Race Video: Michael Andrew 50 Yard Freestyle 13-14 NAG Record, 19.85

Michael Andrew 50 Yard Freestyle NAG Record – Reported by Braden Keith

Michael Andrew swam a 19.85 in the 50 yard free on Saturday night at the Jenks Sectional in Oklahoma, breaking the National Age Group Record that seems to, ironically, have been the hardest for him to get at the 13-14 level (among his wheelhouse events, at least).

That broke the 20.02 that Arizonan Ryan Hoffer swam in 2013 and makes Andrew the youngest swimmer ever under 20 seconds in the event. Hoffer now holds the National Age Group Record for 15-16′s already at a 19.54, but Andrew’s not far off of that time either.

See the complete report on Michael Andrew’s record here.

You can follow Michael Andrew on Twitter here, @SwimmerMichael. 

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TJ
7 years ago
Ben
7 years ago

exactly. Its like I know this was done with an iphone 5…. I know what kind of quality that phone can produce

bobo gigi
7 years ago

Thank you for the video.
We can hear a very happy girl. MA’s sister? MA’s mother?
The dinosaurs are also back at the 39th second of the video for the slow motion. 🙂

Peterdavis
Reply to  bobo gigi
7 years ago

Hi Bobo. I thought we agreed it wasn’t dinosaurs, but God. Space-time. Unfolding. To watch Michael. No? Although, if you insist, I will begin picturing dinosaurs, starting with my favorite: Petrie the pteranodon. 🙂

Swimmer24
7 years ago

This is a phenomenal swim, but I have one question. Why does he have such poor streamline?!? It’s one of the most important fundamentals of swimming. You can see it off the start and turn, when the kid below him gets a much better start and turn. As I have read that you are only supposed to use USRPT if you are technically sound, how would the Andrews let something like this go. As a coach streamlining is one of the things I stress the most from an early age. When you are underwater of the start is the time when you should be the fastest, not hindered by bad streamline.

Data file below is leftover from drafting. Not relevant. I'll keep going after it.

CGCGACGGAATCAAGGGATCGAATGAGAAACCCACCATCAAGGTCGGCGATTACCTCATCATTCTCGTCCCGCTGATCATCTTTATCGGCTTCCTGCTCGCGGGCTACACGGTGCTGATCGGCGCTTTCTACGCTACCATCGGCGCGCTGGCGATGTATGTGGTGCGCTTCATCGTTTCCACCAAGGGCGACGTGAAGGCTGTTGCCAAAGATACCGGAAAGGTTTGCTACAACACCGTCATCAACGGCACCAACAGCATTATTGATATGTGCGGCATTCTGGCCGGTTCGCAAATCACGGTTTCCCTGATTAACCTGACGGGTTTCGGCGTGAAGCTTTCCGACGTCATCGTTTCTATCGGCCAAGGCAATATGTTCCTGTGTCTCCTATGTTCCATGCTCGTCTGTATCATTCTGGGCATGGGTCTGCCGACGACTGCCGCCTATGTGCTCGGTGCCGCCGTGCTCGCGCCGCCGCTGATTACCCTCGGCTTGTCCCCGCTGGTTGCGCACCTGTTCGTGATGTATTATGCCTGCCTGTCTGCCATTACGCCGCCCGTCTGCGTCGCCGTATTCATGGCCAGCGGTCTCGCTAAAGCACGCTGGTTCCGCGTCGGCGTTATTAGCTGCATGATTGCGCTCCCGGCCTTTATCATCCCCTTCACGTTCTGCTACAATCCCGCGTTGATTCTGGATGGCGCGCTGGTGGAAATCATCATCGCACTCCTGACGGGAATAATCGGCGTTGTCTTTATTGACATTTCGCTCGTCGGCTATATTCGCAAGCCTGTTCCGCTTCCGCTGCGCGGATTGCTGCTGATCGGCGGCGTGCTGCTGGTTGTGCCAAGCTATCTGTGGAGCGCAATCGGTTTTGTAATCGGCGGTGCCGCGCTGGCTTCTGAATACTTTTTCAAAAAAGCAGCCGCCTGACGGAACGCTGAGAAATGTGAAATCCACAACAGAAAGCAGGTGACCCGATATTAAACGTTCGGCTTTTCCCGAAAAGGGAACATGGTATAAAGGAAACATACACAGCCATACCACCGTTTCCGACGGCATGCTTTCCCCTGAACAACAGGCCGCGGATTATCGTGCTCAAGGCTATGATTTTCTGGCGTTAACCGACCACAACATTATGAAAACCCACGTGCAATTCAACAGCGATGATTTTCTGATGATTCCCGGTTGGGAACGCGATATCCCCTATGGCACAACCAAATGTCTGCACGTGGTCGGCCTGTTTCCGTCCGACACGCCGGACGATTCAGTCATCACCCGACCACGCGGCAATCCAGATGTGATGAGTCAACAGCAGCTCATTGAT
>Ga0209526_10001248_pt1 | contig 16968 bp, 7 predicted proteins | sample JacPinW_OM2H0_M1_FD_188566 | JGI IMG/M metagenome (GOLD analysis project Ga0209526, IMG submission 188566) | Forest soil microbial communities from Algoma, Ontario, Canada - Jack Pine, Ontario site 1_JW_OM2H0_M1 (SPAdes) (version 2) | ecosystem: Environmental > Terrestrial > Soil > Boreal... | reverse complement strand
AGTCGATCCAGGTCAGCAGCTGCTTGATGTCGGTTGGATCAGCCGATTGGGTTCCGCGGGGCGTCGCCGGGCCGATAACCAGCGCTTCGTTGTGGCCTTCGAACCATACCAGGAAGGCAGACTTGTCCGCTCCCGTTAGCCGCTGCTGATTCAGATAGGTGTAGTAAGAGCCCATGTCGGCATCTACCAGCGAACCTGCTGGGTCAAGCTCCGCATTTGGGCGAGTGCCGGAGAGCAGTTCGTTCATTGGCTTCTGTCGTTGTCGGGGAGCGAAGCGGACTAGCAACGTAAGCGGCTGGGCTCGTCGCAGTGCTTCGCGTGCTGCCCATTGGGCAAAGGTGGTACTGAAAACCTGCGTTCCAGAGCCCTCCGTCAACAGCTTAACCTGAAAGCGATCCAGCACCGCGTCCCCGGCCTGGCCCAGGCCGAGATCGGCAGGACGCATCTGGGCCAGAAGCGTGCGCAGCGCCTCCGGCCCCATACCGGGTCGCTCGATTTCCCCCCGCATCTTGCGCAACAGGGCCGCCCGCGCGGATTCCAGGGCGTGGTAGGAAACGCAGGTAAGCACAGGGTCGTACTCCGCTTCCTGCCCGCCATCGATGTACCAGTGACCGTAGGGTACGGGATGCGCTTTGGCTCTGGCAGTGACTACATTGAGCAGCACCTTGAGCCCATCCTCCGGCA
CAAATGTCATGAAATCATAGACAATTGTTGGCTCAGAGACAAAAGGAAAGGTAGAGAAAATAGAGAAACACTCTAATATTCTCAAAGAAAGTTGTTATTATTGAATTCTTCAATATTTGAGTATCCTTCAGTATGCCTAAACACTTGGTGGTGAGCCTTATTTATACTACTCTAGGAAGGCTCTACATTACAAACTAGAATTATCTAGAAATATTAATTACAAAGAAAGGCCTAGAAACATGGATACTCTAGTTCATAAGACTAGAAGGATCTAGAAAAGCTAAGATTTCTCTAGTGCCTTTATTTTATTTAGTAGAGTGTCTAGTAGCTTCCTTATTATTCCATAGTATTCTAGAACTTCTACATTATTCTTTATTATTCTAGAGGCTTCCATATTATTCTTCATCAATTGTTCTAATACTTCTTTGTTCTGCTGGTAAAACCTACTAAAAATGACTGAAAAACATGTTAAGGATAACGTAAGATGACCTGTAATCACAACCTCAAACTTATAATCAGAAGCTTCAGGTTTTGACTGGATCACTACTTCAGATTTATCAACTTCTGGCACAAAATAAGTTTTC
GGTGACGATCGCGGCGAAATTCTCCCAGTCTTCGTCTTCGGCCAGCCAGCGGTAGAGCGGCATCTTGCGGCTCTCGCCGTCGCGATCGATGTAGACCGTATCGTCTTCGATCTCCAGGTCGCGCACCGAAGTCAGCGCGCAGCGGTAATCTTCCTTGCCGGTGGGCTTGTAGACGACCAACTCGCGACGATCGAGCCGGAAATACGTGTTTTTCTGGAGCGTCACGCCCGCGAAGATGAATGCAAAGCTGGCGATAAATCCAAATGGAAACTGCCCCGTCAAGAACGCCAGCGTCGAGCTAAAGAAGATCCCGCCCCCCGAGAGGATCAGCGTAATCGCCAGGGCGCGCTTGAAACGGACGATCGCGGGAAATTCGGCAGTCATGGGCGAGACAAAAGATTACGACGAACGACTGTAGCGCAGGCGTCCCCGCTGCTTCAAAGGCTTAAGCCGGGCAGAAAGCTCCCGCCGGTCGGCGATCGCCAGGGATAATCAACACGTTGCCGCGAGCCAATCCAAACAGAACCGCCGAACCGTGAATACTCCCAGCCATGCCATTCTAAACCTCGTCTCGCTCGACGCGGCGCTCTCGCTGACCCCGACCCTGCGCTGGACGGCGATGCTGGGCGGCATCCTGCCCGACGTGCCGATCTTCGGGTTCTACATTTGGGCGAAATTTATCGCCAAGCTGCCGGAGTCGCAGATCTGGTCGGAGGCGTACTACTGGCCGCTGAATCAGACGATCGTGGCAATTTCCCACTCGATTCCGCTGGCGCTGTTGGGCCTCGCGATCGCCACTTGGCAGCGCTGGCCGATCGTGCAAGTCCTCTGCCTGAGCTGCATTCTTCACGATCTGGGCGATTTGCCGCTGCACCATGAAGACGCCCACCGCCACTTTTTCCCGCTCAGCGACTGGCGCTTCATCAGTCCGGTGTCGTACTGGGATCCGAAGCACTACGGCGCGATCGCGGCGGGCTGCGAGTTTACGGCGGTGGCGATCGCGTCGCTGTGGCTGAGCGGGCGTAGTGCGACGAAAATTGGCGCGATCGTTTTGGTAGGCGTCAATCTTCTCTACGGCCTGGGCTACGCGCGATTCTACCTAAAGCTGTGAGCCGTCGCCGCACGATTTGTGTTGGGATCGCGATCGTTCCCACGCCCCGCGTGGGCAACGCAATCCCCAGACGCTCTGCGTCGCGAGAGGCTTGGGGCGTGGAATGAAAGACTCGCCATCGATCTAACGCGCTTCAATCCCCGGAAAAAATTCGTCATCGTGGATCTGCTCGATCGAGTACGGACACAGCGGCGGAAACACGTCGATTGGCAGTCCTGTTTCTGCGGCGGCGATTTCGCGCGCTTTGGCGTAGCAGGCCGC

Fluidg
Reply to  Swimmer24
7 years ago

You’re kidding, right?

ken baker
Reply to  Swimmer24
7 years ago

While you choose to emphasize on the underwaters with your younger swimmers – what REALLY needs to be emphasized is swimming the specific stroke with the best technique for THAT swimmer.

Each swimmer is different and all of them have different strokes that help them move through the water – and while underwaters are important – these are things the Andrews family can work on in the future to help his times even further – but aren’t necessary as long as his technique and strength continues to improve.

I find it interesting that USA Swimming doesn’t even recognize the concept of Brent Rushall – and I’m not so sure they are scared of what Michael is doing in the… Read more »

Fluidg
Reply to  ken baker
7 years ago

Right on. We’re seeing the birth of a Revolution. Instead of cheers, it’s being met with scowls and negativity. The traditional sport is addicted to mileage and terrified of rest. I’ve stayed in it long enough to try just about every approach and discovered firsthand just how critical recovery is. And I’ve benefitted from trickle down from Dave Salo’s wisdom. When I told my coaches I need 4 to 5 weeks to hit my peak (and that’s off of low yardage) they looked at me like I had two heads! Then they made comments about how out of shape I would get after a week of rest. They just watch and shake their heads.

Mega-yardage is the safe path preferred… Read more »

Husker
Reply to  ken baker
7 years ago

Ken, USRPT is not the problem whether a kid can make a time cut or not, the technique is in most cases.

Lane Four
Reply to  Swimmer24
7 years ago